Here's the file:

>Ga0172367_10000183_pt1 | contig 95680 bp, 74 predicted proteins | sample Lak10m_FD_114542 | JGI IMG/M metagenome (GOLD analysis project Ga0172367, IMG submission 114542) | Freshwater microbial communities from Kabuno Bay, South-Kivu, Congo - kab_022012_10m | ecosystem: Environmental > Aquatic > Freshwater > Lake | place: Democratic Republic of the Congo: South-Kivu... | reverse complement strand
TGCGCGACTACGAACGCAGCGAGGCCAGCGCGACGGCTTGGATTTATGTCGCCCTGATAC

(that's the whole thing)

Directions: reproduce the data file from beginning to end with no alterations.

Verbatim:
>Ga0172367_10000183_pt1 | contig 95680 bp, 74 predicted proteins | sample Lak10m_FD_114542 | JGI IMG/M metagenome (GOLD analysis project Ga0172367, IMG submission 114542) | Freshwater microbial communities from Kabuno Bay, South-Kivu, Congo - kab_022012_10m | ecosystem: Environmental > Aquatic > Freshwater > Lake | place: Democratic Republic of the Congo: South-Kivu... | reverse complement strand
TGCGCGACTACGAACGCAGCGAGGCCAGCGCGACGGCTTGGATTTATGTCGCCCTGATAC